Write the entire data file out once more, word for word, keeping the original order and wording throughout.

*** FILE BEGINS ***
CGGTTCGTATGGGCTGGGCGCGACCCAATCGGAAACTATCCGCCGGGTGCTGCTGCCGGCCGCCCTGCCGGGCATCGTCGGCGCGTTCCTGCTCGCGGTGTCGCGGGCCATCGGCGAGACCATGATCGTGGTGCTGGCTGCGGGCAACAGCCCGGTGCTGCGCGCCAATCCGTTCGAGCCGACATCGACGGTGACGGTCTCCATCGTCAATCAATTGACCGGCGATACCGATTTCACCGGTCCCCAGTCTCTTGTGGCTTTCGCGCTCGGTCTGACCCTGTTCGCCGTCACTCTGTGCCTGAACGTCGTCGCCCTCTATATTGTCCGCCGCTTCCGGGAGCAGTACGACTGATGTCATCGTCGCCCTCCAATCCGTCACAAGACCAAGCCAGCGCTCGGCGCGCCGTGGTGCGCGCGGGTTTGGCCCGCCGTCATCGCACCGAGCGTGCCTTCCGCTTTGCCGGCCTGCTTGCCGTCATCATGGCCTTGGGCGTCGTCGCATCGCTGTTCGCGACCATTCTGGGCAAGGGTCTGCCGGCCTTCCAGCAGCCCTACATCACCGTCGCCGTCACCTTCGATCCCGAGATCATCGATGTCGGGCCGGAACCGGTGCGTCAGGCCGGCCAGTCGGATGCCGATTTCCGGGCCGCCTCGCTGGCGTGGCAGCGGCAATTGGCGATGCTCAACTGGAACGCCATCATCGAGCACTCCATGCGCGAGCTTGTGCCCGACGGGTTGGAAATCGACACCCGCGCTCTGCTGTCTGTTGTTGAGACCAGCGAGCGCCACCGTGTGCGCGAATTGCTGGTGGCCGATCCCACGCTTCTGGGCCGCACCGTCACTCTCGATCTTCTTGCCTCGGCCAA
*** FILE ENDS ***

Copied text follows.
CGGTTCGTATGGGCTGGGCGCGACCCAATCGGAAACTATCCGCCGGGTGCTGCTGCCGGCCGCCCTGCCGGGCATCGTCGGCGCGTTCCTGCTCGCGGTGTCGCGGGCCATCGGCGAGACCATGATCGTGGTGCTGGCTGCGGGCAACAGCCCGGTGCTGCGCGCCAATCCGTTCGAGCCGACATCGACGGTGACGGTCTCCATCGTCAATCAATTGACCGGCGATACCGATTTCACCGGTCCCCAGTCTCTTGTGGCTTTCGCGCTCGGTCTGACCCTGTTCGCCGTCACTCTGTGCCTGAACGTCGTCGCCCTCTATATTGTCCGCCGCTTCCGGGAGCAGTACGACTGATGTCATCGTCGCCCTCCAATCCGTCACAAGACCAAGCCAGCGCTCGGCGCGCCGTGGTGCGCGCGGGTTTGGCCCGCCGTCATCGCACCGAGCGTGCCTTCCGCTTTGCCGGCCTGCTTGCCGTCATCATGGCCTTGGGCGTCGTCGCATCGCTGTTCGCGACCATTCTGGGCAAGGGTCTGCCGGCCTTCCAGCAGCCCTACATCACCGTCGCCGTCACCTTCGATCCCGAGATCATCGATGTCGGGCCGGAACCGGTGCGTCAGGCCGGCCAGTCGGATGCCGATTTCCGGGCCGCCTCGCTGGCGTGGCAGCGGCAATTGGCGATGCTCAACTGGAACGCCATCATCGAGCACTCCATGCGCGAGCTTGTGCCCGACGGGTTGGAAATCGACACCCGCGCTCTGCTGTCTGTTGTTGAGACCAGCGAGCGCCACCGTGTGCGCGAATTGCTGGTGGCCGATCCCACGCTTCTGGGCCGCACCGTCACTCTCGATCTTCTTGCCTCGGCCAA